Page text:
JEFFERSON CITY, Mo. (Dec. 30, 2015) – A bill prefiled in the Missouri House for the 2016 legislative session would prohibit the state from denying medical licenses based on failure to participate in a health insurance plan or system, preemptively protecting health care professionals in the state from federal regulation related to Obamacare or Medicaid.

Rep. Keith Frederick (R-Dist. 121) prefiled House Bill 1682 (HB1682) on Dec. 9. The legislation, titled the Medical Practice Freedom Act, would make demonstrated skill and academic competence the only criteria used to grant state licenses to physicians, chiropractors, optometrists and dentists.

“Licensure approval…shall not be conditioned upon or related to participation in any public or private health insurance plan, public health care system, public service initiative, or emergency room coverage.”

The legislation would not only protect medical professionals’ freedom to practice in Missouri, it would also provide protection for doctors in the state if the federal government were to create licensing requirements under Obamacare or Medicaid. While the feds couldn’t directly dictate state licensing criteria, they could tie them to ACA or Medicaid funding in some way. Passage of HB1682 would preemptively draw a line in the sand, forcing state agencies to reject federal mandates. This would protect Missouri medical professionals from facing indirect federal interference in their licensing process.

As Frederick pointed out, this scenario is not outside the realm of possibility. Several states have discussed making acceptance of Medicare part of the licensing process.

“The federal government wanted to force every state to expand Medicaid, so it’s not much of a stretch that they would then want to compel the medical workforce to provide the care that they have attempted to mandate,” Frederick said. “This is surely an area where the right of the state should prevail and the 10th Amendment is our empowerment.”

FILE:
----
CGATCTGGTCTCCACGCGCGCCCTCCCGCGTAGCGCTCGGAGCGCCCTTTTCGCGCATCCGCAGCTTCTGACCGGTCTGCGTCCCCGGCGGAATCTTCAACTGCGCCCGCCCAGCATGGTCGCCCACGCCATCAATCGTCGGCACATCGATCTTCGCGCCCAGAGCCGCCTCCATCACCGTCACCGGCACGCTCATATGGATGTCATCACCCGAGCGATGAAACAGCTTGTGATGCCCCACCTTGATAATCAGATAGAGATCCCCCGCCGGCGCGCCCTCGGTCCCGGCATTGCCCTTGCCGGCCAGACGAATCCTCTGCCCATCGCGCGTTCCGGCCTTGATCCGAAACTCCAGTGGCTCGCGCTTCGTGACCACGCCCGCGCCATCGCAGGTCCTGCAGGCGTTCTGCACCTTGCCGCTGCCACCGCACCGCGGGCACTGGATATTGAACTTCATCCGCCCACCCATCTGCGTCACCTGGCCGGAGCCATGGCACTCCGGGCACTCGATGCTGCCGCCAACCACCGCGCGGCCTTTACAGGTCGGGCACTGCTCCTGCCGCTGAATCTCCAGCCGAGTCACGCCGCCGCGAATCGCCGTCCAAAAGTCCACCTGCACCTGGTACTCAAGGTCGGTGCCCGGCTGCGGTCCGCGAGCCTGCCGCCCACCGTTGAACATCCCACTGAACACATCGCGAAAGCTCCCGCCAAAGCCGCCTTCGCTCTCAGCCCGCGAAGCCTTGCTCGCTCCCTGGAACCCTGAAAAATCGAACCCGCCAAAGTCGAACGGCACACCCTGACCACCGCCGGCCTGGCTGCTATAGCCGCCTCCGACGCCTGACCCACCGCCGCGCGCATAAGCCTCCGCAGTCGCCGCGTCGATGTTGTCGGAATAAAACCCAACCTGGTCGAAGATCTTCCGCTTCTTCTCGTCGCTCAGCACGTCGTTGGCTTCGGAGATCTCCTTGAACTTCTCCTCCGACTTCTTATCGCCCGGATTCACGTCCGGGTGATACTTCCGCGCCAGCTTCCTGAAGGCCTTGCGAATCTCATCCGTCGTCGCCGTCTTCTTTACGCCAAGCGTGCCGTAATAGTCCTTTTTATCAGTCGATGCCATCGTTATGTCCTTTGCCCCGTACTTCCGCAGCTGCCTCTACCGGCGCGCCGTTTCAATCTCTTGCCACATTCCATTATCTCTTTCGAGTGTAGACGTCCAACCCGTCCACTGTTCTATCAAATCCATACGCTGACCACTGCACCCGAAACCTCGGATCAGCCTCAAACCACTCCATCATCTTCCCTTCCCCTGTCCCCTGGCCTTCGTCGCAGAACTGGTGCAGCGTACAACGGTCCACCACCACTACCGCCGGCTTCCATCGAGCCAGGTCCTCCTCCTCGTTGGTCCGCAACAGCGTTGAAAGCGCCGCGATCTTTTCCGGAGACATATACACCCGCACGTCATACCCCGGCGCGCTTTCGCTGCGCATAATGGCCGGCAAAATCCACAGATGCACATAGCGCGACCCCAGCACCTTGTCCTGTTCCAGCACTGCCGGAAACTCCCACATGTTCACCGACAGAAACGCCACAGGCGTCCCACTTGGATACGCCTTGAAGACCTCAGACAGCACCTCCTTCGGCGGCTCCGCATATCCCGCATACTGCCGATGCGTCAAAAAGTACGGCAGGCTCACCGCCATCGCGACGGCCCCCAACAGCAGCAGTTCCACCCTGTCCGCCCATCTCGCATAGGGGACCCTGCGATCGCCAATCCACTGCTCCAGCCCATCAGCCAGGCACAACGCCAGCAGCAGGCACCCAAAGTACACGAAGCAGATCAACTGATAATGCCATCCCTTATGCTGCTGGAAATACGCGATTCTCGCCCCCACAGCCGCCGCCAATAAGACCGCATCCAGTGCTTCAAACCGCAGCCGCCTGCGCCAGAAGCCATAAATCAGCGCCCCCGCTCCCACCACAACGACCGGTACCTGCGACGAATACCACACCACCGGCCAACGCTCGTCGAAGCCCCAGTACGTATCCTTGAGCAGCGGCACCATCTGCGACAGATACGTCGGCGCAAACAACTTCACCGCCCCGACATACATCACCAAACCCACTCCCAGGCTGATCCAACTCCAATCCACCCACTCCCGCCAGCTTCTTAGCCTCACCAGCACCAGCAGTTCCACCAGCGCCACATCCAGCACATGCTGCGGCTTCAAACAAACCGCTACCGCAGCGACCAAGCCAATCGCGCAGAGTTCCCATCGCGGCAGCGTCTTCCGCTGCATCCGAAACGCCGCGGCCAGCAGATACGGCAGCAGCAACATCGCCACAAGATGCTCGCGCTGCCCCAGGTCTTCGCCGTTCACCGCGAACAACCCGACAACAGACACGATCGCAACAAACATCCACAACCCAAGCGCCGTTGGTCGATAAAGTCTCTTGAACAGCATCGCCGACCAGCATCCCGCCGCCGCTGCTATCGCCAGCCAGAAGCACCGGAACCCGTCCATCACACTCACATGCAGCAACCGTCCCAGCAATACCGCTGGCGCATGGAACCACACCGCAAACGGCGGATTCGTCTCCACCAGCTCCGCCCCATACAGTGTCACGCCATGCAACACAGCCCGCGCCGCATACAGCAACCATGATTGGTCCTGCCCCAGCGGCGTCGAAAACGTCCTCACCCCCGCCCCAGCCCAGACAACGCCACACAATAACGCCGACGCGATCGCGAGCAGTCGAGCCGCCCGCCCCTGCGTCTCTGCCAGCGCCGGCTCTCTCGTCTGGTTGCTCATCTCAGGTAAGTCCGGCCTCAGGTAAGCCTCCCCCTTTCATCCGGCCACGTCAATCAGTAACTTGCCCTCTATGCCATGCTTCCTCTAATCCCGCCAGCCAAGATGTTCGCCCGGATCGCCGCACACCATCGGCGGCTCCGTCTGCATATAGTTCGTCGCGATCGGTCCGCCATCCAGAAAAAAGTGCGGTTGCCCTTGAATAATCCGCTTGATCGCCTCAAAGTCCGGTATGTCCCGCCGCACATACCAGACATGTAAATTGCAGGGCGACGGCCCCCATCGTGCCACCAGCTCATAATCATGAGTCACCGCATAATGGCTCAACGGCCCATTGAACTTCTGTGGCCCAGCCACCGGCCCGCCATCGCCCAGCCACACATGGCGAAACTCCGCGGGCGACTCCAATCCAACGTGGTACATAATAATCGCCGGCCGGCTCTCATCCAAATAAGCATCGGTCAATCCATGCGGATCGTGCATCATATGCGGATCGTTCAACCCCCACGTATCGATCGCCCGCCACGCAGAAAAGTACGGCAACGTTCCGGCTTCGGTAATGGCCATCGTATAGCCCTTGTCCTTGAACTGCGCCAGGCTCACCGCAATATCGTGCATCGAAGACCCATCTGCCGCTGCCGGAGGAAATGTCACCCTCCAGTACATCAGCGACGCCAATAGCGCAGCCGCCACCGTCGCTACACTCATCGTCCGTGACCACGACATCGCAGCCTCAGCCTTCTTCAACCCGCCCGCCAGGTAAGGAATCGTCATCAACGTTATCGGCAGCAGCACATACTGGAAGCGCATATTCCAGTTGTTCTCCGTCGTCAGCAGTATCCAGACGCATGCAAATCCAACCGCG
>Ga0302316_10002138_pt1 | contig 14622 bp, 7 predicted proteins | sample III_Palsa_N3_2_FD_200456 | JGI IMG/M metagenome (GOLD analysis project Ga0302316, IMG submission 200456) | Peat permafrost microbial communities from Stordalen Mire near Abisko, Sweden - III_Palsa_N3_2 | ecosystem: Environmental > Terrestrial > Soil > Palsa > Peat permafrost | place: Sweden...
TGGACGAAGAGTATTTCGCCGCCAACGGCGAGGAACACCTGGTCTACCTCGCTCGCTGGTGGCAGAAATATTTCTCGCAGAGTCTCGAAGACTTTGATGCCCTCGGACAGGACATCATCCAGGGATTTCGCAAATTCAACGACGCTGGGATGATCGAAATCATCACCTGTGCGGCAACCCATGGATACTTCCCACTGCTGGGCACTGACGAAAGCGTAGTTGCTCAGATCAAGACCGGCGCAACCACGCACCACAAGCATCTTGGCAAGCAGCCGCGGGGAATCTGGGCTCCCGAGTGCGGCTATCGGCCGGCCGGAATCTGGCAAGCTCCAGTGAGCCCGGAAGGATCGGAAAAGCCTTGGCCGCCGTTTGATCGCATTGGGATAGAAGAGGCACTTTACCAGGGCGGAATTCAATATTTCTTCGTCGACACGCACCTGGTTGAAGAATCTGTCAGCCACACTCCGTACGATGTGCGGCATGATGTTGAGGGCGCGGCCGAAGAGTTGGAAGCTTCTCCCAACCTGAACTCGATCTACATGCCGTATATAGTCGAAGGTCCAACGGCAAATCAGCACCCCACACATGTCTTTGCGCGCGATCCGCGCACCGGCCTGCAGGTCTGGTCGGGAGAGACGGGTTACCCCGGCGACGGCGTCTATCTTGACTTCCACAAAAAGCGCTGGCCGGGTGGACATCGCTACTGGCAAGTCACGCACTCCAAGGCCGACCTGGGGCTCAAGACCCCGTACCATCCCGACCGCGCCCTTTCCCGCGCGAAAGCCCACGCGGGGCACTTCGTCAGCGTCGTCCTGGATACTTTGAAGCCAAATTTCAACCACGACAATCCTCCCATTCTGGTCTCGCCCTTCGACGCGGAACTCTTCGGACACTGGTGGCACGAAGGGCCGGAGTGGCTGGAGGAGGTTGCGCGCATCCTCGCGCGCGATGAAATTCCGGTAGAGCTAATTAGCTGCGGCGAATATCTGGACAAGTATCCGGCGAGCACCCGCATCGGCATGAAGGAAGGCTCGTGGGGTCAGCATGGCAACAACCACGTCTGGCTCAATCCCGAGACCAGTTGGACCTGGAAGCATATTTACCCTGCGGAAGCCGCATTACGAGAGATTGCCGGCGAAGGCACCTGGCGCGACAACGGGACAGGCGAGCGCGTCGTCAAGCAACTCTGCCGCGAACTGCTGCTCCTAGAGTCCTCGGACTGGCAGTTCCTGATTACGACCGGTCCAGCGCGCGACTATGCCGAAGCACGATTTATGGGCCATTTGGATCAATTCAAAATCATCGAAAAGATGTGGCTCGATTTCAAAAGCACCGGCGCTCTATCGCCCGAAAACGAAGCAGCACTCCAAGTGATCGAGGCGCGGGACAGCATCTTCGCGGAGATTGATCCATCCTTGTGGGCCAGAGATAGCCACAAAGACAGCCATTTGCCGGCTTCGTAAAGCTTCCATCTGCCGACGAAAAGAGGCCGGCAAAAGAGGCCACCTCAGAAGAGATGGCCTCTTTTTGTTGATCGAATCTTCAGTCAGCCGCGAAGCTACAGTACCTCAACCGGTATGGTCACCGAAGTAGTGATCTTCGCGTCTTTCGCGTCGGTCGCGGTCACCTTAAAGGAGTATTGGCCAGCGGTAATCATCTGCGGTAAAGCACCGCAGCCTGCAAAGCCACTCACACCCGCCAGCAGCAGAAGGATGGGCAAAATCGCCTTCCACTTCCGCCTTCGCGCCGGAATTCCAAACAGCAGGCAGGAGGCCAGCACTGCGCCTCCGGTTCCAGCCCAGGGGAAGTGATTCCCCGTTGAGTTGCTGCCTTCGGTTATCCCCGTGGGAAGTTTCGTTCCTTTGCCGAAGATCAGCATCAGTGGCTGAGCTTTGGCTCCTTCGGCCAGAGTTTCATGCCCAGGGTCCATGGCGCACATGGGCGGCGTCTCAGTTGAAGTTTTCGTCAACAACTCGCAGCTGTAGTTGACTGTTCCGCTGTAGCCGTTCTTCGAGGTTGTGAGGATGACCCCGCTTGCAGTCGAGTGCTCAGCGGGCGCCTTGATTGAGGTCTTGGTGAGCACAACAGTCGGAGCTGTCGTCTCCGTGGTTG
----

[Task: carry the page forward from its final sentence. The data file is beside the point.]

Last year, the Missouri legislature passed a bill specifying that direct primary care agreements (sometimes called medical retainer agreements) do not constitute insurance, thereby freeing doctors and patients from the onerous requirements and regulations under the state insurance code – including Obamacare mandates. HB1682 represents a second step, insuring that doctors opting to structure their practices in this way won’t have to fear interference via licensing requirements.

These direct patient/doctor agreements allow a system uncontrolled by government regulations to develop. It makes doctors responsive to patients, not insurance company bureaucrats or government rule-makers. Allowing patients to contract directly with doctors via medical retainer agreements opens the market. Under such agreements, market forces will set price for services based on both demand instead of relying on central planners with a political agenda. The end-result will be better care delivered at a lower cost.

A free healthcare marketplace within a state will help spur de facto nullification the federal program by providing an affordable alternative. As patients flock to these arrangements, the old system will begin to crumble. This sets the stage for further efforts to nullify Obamacare in effect.

Legislation like HB1682 builds a firewall against federal overreach. Most nullification efforts come after the fact – a reaction to some federal act. This legislation is a preemptive strike, asserting state sovereignty as the default position instead of trying to maneuver around some unconstitutional federal overreach.

HB1682 will be referred to a committee one the 2016 legislative session gets underway in January. It will need to pass committee by a majority vote before moving on for further consideration in the full House.

Mike Maharrey

The 10th Amendment

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